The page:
I define this Lagrangian describing a physical system under investigation (two pendula connected by non-linear springs):

    Lag = 1/2 m (x1'[t]^2 + x2'[t]^2) - (m g)/(
    2 l) (x1[t]^2 + x2[t]^2) - (k/
      2 (x1[t]^2 + (x2[t] - x1[t])^2 + (x2[t] - x1[t])^2 + (L - 
      x2[t])^2) + α (x1[
     t]^3 + (x2[t] - x1[t])^3 + (x2[t] - x1[t])^3 + (L - 
      x2[t])^3) + β (x1[
     t]^4 + (x2[t] - x1[t])^4 + (x2[t] - x1[t])^4 + (L - 

where all coefficients are constant. I ask Mathematica to calculate the Euler equations as follows

    ee = EulerEquations[Lag, {x1[t], x2[t]}, t]

Hence I ask Mathematica to solve the corresponding non linear system of two second order ODEs, using NDSolve

    sol = NDSolve[
    Join[ee, {x1[0] == 0, x2[0] == 0, x1'[0] == 0.1, 
    x2'[0] == 0}], {x1[t], x2[t]}, {t, 0, 10000}][[1, All, 2]]

NDSolve works pretty fast. But after that I need to calculate the average energy of each body as a function of time and I use those two list of lists:

    u1=Table[NIntegrate[(m g)/(2 l) sol[[1]]^2 + 
    k/2 (sol[[1]]^2 + (sol[[2]] - sol[[1]])^2) + α (sol[[
    1]]^3 + (sol[[2]] - sol[[1]])^3) + β (sol[[
    1]]^4 + (sol[[2]] - sol[[1]])^4), {t, 0, i}], {i, n}]];

It takes too much to plot sol[[1]] (or 2) and even longer to NIntegrate over each time interval (by the way Accumulate is very fast). As a consequence I guess I'm doing something wrong with that.

Is this the correct procedure to solve this problem? I appreciate your help. Marta

k = 1; l = 1; L = 2; m = 1; g = 9.8; α = 0.5; β = 0; λ = 0.1;
  • 2
    $\begingroup$ Could you give parameter values? Also, nota bene for others: EulerEquations requires Needs["VariationalMethods`"]. $\endgroup$
    – Chris K
    Nov 5, 2017 at 18:48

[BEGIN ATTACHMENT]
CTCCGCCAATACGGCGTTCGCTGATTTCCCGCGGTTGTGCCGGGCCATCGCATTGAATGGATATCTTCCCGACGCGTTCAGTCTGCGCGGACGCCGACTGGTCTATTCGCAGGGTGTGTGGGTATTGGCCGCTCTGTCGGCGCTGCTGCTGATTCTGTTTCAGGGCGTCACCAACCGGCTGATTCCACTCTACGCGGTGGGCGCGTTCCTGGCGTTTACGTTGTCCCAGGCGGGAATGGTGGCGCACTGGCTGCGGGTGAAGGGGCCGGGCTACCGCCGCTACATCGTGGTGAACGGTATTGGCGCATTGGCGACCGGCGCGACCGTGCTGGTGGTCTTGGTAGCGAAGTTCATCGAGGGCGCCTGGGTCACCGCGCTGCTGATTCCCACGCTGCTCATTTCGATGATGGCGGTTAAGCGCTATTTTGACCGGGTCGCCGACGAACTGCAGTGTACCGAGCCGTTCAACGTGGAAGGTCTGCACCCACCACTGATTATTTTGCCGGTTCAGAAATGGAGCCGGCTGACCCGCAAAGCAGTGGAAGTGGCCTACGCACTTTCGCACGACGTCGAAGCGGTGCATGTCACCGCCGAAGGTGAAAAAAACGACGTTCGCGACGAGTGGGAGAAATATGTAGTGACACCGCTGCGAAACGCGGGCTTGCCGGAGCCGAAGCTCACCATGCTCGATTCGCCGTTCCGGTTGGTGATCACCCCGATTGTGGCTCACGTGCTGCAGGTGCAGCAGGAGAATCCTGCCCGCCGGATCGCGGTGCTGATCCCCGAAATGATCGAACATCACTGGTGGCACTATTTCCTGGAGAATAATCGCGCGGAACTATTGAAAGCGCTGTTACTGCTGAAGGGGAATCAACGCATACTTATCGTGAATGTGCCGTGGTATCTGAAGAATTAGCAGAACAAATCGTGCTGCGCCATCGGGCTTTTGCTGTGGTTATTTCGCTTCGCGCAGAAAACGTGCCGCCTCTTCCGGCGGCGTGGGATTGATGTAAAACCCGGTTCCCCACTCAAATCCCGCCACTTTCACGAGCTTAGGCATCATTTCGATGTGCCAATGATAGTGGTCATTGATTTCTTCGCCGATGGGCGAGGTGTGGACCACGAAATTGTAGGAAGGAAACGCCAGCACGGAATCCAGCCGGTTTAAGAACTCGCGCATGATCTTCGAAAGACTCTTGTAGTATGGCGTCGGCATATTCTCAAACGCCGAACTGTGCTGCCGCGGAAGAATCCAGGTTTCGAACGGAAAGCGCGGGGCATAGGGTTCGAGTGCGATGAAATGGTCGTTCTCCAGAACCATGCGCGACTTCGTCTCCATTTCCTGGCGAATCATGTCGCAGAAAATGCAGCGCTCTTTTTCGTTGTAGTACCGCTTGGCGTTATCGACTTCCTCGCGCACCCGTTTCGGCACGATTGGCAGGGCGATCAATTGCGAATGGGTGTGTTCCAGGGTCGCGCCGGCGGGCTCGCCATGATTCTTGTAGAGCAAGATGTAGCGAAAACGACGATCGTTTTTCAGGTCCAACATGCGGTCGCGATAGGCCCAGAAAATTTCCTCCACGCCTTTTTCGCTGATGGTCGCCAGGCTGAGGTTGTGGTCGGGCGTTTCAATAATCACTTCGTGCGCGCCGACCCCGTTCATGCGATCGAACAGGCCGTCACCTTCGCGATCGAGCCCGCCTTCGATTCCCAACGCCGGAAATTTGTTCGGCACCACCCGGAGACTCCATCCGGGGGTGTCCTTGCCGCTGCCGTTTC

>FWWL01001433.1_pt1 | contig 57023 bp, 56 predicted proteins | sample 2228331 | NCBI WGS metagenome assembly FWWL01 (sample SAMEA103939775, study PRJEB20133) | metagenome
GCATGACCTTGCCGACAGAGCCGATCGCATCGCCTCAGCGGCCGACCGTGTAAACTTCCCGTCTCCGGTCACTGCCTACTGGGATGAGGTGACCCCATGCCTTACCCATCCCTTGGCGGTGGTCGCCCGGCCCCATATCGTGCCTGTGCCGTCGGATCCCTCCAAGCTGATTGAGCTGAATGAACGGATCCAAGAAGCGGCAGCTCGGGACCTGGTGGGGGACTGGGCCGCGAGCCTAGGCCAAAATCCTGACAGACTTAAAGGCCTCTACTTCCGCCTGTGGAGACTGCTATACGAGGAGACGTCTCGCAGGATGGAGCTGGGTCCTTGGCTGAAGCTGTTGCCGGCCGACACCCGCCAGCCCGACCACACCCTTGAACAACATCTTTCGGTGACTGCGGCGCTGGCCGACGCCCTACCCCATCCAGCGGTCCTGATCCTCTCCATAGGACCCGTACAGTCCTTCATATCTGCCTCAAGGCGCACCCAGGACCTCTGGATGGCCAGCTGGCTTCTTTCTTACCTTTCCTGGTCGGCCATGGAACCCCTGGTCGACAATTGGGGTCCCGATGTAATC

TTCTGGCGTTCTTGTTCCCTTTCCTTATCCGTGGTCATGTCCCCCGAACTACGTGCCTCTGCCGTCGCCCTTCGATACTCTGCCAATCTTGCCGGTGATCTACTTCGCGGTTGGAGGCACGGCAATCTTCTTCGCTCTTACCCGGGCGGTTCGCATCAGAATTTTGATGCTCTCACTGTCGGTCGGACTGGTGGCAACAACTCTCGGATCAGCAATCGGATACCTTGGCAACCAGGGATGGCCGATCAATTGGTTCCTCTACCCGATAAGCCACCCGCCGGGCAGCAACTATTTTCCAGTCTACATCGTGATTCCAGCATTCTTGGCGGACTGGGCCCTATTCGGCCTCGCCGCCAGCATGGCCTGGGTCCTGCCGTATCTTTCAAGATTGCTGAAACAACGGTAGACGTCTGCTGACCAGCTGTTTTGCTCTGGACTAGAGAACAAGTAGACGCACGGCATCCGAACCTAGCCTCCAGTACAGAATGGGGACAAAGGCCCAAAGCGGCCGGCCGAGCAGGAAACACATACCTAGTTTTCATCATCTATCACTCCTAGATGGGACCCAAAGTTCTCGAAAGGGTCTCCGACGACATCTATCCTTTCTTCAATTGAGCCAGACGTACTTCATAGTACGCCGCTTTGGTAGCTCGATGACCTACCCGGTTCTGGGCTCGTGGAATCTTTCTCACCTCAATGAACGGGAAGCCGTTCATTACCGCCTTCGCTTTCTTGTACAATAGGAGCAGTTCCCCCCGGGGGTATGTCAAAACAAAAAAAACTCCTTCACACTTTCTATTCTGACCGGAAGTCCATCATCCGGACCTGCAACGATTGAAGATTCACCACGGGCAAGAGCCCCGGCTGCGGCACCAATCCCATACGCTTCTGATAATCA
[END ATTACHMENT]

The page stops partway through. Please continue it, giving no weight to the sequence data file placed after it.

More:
• $\begingroup$ Could you give us your value for n and clarify what you are doing with u1 and uMedia1? If you are just trying to calculate and plot the average potential energy you need only do something like u1avg[tf_]:=NIntegrate[PotEnergy1[t],{t,0,tf}]/tf where PotEnergy1 is the argument of your Nintegrate' statement in u1. You can then Plot` this. If you are trying to do something different please tell us. $\endgroup$
    – qbit
    Nov 6, 2017 at 5:43

2 Answers 2


You can speed it up doing the integration with NDSolve. This has to be done only once to get an interpolation-function of the average energy.

ndsol2 = NDSolve[{en'[t] == (m g)/(2 l) sol[[1]]^2 + 
            k/2 (sol[[1]]^2 + (sol[[2]] - 
       sol[[1]])^2) + \[Alpha] (sol[[1]]^3 + (sol[[2]] - 
       sol[[1]])^3) + \[Beta] (sol[[1]]^4 + (sol[[2]] - 
       sol[[1]])^4), en[0] == 0}, en, {t, 0, 10000}, 
       MaxSteps -> \[Infinity]]

(*     {{en -> InterpolatingFunctionx[{0.,10000.}},<>]}}   *)

In order to get the average energy, I think you have to divide by t

Plot[(en[t]/t) /. First@ndsol2, {t, 0, 100}]

enter image description here

But since the x1 and x2 are highly oscillatory, I think you have to use higher workingprecision to get reliable results up to t=10000.


A tweak on @Akku14's nice answer:

It seems more efficient to simultaneously solve for x1, x2 and en like this:

sol2 = NDSolve[
  Join[ee, {x1[0] == 0, x2[0] == 0, x1'[0] == 0.1, x2'[0] == 0},
  {en'[t] == (m g)/(2 l) x1[t]^2 + k/2 (x1[t]^2 + (x2[t] - x1[t])^2) +
   α (x1[t]^3 + (x2[t] - x1[t])^3) + β (x1[t]^4 + (x2[t] - x1[t])^4), en[0] == 0}
  ], {x1, x2, en}, {t, 0, 10000}][[1]]

Takes 1.2 sec vs 0.98 sec (sol) plus 6.02 sec (ndsol2) doing them separately. It might also be more accurate, since it avoids the InterpolatingFunction from sol.

  • $\begingroup$ I appreciate your help. I'm following the last suggestion (solving for x1, x2, en1 and en2 at the same time) and it look very fast. $\endgroup$ Nov 7, 2017 at 1:37
  • $\begingroup$ I appreciate your help. I'm following the last suggestion (solving for x1, x2, en1 and en2 at the same time) and it look very fast. But now I'm not able to calculate the Variance of (en1,en2) as a function of time. Could you please help? Which is the correct syntax? I give the details for en2 editing my primary post. $\endgroup$ Nov 7, 2017 at 1:50

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